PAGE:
Al felt his testicles attempt to retreat up into his abdominal cavity. There was no mistaking that Alabama bellow, and he still had vivid memories of what the man attached to that bellow had done to six of his squad mates last month in the Amazon rain forest.
"MAH ASS WE'RE SURRENDERIN'! ARE YOU OUT OF YOUR GOD-DAMNED MIND?"
"They don't look like they're surrendering." Al raised his rifle again. "Shoot the loud one first. Do not let him get his hands on you; it took the janitorial crew six hours to get the walls clean last time."
The Doctor sighed. "Soldiers. Oi! You lot! Surrender usually means come out with hands up and all that. We're surrounded and outnumbered. Trying to fight your way out is only going to result in people getting hurt and dying needlessly. I know what I'm doing. Trust me."
"You have a plan?"
Al's testicles gave a whimper of remembered pain and took up residence behind his spleen. That voice belonged to the redhead who'd kicked him in the crotch three months back in Africa. He'd spent the next twenty minutes whimpering and throwing up, and the doctors told him that he'd probably never have children.
The Doctor shrugged. "Sort of. Look, just trust me. I do know what I'm doing. Please. Just trust me. I swear to you, I will get us out of this, but you have to trust me."
There was a long, tense, pregnant moment of profound silence. Then, very slowly, one of the Joes stood slowly up, his hands raised, and took a step forwards.
"BREAKER! THE FUCK YOU THINK YOU'RE DOING?"
"I trust him." Breaker took a few careful steps forward, set his handgun on the floor, and nudged it forward a bit with one foot. "I don't know why, but I trust him. And he's right. If we have to fight our way out of this, our chances aren't good right now."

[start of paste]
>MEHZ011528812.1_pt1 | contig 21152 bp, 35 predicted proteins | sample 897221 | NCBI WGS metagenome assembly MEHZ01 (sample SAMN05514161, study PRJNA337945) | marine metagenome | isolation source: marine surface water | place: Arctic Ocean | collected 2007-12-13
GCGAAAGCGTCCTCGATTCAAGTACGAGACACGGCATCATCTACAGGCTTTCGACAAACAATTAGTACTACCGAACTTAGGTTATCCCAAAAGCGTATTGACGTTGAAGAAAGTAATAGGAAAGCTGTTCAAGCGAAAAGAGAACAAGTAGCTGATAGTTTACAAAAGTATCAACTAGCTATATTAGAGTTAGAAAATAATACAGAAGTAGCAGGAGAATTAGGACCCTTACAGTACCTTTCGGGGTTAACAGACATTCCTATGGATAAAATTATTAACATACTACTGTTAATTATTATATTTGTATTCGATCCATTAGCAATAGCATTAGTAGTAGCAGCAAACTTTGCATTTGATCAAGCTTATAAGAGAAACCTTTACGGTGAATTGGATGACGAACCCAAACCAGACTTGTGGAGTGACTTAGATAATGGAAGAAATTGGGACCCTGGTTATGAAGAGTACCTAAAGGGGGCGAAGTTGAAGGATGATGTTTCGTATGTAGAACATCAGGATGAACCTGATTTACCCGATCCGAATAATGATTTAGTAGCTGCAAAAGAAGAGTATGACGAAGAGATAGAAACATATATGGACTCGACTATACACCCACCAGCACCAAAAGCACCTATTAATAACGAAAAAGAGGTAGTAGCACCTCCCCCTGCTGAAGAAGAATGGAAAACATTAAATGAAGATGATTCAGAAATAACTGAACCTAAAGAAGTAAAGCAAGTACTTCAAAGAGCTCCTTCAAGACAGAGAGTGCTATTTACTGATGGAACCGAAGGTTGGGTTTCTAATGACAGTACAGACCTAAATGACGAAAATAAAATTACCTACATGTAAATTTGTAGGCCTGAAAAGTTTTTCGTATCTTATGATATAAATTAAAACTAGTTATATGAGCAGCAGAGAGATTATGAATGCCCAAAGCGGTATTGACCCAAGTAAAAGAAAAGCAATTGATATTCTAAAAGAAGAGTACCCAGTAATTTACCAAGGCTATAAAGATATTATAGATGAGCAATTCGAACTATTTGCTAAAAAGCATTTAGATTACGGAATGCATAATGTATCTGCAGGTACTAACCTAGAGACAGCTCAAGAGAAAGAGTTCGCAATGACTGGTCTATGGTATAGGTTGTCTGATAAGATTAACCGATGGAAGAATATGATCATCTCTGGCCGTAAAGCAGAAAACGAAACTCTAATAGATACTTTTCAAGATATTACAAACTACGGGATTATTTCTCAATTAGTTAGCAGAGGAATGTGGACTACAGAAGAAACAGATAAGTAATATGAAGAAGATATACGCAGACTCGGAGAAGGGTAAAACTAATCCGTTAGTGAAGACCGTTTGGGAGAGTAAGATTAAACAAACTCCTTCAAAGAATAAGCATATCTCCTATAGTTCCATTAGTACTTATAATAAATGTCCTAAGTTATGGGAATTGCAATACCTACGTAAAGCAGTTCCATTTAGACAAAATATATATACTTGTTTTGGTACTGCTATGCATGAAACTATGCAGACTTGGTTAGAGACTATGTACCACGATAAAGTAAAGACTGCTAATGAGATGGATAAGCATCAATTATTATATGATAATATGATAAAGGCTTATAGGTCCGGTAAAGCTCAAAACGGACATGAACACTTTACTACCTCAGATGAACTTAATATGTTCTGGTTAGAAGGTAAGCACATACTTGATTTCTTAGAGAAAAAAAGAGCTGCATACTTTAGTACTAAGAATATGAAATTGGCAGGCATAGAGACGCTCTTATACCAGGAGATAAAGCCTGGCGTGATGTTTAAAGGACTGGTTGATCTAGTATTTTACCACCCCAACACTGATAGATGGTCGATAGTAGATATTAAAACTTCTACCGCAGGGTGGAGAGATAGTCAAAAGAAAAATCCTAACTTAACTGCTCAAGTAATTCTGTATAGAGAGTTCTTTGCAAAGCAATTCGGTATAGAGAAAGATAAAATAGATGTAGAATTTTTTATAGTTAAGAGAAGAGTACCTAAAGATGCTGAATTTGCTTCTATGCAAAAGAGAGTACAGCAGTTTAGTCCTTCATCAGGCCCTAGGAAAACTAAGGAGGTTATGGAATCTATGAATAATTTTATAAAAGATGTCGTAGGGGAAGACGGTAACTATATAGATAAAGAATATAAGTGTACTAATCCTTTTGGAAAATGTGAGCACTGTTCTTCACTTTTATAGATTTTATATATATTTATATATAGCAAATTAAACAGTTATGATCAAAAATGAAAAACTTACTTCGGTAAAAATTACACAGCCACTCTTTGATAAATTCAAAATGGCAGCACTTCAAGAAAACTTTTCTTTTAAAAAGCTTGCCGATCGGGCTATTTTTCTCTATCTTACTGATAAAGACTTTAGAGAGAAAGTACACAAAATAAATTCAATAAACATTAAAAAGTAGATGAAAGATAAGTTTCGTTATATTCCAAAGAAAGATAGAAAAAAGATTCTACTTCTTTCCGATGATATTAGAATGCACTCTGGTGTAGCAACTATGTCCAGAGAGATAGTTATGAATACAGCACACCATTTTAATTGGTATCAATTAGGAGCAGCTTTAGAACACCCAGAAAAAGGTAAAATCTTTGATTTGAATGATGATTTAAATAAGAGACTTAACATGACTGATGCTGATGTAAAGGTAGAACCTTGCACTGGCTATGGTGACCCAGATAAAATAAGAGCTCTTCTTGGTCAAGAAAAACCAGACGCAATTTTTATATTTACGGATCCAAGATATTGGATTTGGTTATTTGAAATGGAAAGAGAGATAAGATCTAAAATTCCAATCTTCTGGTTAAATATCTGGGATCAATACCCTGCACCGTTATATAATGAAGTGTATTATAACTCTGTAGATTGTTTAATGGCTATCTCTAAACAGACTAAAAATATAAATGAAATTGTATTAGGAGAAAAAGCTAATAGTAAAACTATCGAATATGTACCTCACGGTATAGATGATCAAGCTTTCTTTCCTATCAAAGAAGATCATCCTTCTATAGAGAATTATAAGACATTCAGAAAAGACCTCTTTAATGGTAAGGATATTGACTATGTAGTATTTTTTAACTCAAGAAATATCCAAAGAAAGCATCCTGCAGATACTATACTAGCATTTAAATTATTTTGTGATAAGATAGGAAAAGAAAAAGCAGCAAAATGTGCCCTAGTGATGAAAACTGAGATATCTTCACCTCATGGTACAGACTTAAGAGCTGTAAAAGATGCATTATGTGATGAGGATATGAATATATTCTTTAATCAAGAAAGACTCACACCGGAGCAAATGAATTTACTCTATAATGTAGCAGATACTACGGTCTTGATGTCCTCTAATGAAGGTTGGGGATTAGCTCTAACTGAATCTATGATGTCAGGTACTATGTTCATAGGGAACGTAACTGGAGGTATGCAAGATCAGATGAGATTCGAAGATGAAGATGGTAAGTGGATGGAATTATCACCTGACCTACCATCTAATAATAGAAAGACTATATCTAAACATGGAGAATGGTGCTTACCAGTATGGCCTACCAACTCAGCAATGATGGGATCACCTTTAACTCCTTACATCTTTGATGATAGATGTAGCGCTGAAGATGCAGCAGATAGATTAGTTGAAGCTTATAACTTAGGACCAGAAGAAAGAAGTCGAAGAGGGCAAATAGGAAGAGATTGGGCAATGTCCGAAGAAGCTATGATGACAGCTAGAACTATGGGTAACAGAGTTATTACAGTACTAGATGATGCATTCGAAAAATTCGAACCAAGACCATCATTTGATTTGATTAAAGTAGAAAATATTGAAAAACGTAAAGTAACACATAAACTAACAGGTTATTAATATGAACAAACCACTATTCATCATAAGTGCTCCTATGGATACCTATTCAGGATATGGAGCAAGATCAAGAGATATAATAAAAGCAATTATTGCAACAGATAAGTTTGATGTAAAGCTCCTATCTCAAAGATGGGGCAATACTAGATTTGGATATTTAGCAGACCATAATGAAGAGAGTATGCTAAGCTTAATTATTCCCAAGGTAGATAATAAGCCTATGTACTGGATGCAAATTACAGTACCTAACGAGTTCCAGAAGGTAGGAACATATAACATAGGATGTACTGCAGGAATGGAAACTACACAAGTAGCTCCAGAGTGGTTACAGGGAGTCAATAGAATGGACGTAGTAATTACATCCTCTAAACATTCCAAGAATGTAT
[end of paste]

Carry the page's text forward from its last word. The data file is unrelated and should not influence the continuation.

"That's a good chap!" The Doctor clapped Breaker on the shoulder. "Now, the rest of you. And then you lot take me to James McCullen. Someone's been tampering with his time machine, and it wasn't me."
"McCullen…" Al wrinkled his forehead. He'd never been the brightest bulb in the fixture, and he knew it. He was more the 'large, strong, and liked to be told what to do' type than 'clever'. "You mean Destro?"
The Doctor sighed again. "Yes. Destro, James McCullen, Mary Queen of Scots…whatever he's calling himself right now. Come on, you lot. Out of hiding, weapons down. We're surrendering, remember?"
There were a few moments of frantic whispering from behind the soldering station. Slowly and very reluctantly, the Joes emerged, looking almost as confused as Al felt.
"Ah'm gonna kill him." Beachhead was growling under his breath. "Ah'm gonna kill him."
"Splendid!" The Doctor grinned happily. "Now, take me to your leader! You know, I never get tired of saying that."
The Doctor was old.
No one really understood this. Not even his companions, his dear brave, loyal, brilliant companions. No one could understand it any longer, because he was the last. The only Time Lord left in all the universe. Even Jack…Jack might understand someday. Would understand someday, but right now, even after all he'd lived through, he was less than a quarter the Doctor's age.
Nine hundred years was a lie. Well, not precisely a lie…he was nine hundred years old, if you went by the Zorstraxian calendar. Of course, no one had used the Zorstraxian calendar in four hundred years, but still. Women got to lie about their age.
In fact, he'd been one thousand and seventy four as of his eighth body, and that had been two hundred years ago. Jack? Jack was two, two hundred and fifty, give or take a decade.
By Gallifreyan or Earth standards, his true age was close to thirteen hundred. He'd looked into the eyes of gods and demons. He'd faced monsters straight from the darkest pits of human fears. He was The Travelling Man. The Traveller from Beyond Time. Ka Faraq Gatri, Destroyer of Worlds. The Oncoming Storm. The Old One. He Whose Name Dare Not Be Mentioned. The Dark One. Predator of the Daleks. And the first of his many aliases, the one he'd given himself, the one that his friends and enemies alike knew him by…the Doctor.